PIE and Fiori settled the adversary action on the eve of trial. On July 18, 2011, the day before the trial was scheduled to begin, PIE advised the Bankruptcy Court the parties had reached a settlement in principle and requested a continuance of the trial pending completion of the settlement. The following day, the parties appeared before the Bankruptcy Court and confirmed they had agreed to settle the adversary action based on a payment to PIE from a third party and Fiori’s transfer to PIE of certain intellectual property rights, i.e., his rights in intellectual property his bankruptcy estate might abandon to him at some later date. R., Tab 48 at 4-5. PIE also represented it was in discussions with the Chapter 7 Trustee to resolve PIE’s claim against the estate pursuant to an arrangement whereby PIE would acquire certain of Fiori’s intellectual property owned by the estate in exchange for a payment from PIE. Id. at 5-6. After the hearing, the Bankruptcy Court marked the matter as settled, with a stipulation to be filed within 30 days.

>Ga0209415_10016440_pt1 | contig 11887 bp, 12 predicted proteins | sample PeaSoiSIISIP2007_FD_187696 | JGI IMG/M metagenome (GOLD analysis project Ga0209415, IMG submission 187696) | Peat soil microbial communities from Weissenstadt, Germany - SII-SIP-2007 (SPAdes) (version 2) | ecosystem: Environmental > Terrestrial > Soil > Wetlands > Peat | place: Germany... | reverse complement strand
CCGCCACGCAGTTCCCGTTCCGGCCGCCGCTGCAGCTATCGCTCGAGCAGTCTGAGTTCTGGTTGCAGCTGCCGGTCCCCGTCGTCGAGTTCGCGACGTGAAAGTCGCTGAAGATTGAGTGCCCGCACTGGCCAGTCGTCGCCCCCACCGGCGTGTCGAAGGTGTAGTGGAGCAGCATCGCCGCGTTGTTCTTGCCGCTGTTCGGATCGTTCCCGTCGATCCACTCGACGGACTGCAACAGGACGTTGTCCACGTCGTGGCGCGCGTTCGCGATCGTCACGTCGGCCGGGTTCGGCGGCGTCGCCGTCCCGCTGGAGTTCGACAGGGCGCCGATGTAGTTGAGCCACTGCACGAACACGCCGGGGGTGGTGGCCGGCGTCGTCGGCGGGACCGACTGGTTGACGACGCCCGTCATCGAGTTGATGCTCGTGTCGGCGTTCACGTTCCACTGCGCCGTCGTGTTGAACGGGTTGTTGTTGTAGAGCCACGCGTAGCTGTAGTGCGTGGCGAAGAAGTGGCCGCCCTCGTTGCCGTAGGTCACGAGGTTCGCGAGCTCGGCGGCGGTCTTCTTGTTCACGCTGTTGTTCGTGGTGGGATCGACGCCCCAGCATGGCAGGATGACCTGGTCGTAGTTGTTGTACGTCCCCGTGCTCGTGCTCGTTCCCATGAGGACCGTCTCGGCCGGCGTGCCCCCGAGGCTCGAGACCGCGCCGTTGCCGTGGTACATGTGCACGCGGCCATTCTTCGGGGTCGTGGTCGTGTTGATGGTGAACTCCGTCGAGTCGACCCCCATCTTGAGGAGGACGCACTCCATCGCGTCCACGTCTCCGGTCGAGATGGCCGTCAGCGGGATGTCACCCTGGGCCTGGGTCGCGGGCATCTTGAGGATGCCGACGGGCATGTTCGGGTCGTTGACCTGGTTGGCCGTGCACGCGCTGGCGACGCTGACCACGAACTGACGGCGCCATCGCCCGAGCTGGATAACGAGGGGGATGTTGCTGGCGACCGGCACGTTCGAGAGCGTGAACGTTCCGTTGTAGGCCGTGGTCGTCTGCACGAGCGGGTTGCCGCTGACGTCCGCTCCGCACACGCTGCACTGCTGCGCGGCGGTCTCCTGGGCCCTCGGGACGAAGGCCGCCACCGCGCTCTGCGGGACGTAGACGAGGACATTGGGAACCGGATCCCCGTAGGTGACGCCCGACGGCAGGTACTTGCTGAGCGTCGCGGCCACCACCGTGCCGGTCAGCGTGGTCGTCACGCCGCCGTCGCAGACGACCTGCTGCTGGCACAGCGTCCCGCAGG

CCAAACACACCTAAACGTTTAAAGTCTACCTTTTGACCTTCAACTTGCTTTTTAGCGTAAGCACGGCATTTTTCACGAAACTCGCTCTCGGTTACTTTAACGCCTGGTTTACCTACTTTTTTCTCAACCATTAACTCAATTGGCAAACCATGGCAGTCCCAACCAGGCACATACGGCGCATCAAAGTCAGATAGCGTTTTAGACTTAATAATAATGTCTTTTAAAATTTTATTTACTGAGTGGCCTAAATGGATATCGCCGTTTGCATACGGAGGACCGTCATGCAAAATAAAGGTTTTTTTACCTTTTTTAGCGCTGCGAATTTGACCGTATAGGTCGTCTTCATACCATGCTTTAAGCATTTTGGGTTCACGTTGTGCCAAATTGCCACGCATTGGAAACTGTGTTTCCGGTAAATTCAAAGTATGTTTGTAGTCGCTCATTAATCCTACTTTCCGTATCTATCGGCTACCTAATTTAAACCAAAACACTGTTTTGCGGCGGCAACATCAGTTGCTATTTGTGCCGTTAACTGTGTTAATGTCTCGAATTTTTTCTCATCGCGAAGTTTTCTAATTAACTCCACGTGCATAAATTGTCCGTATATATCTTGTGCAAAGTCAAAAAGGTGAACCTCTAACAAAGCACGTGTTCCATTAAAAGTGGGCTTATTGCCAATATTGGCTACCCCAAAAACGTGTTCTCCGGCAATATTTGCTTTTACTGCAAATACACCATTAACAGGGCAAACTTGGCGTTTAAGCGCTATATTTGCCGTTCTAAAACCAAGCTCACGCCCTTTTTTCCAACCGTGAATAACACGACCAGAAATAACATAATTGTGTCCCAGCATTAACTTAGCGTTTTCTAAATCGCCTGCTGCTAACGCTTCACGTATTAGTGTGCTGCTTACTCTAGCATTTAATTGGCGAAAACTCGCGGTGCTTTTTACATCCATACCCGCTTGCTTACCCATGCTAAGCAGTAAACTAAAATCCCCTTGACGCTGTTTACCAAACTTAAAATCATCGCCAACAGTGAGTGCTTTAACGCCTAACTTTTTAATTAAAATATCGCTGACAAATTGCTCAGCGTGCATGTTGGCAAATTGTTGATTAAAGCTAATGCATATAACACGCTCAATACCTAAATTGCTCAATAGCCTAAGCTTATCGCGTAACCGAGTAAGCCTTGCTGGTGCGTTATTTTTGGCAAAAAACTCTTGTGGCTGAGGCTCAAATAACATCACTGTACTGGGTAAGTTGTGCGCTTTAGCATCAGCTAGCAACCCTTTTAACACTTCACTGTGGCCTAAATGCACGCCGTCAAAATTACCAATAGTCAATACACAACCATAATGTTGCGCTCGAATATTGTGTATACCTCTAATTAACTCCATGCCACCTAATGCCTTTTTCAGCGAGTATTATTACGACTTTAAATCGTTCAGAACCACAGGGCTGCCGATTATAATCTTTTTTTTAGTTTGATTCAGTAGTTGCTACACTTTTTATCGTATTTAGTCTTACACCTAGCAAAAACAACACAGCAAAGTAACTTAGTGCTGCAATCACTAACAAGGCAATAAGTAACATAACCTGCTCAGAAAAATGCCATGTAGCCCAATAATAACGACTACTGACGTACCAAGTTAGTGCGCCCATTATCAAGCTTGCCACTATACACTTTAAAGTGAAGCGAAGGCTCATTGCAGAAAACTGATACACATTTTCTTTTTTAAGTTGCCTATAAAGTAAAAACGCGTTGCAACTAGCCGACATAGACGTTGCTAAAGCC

On August 9, 2011, Fiori and PIE executed a “Full and Final Mutual Release and Settlement Agreement” (Settlement Agreement), the proper interpretation of which is at the heart of Fiori’s appeal. Under the terms of the Settlement Agreement, the parties released all claims against each other with the sole exception of PIE’s claim against Fiori’s bankruptcy estate for the transfer of intellectual property from the estate to PIE. In consideration for the mutual release, (1) PIE agreed to dismiss the adversary action with prejudice, (2) Fiori agreed to “ensure payment to PIE for the sum of $100, 000, ” upon dismissal of the adversary action, and (3) Fiori also agreed, upon dismissal of the adversary action,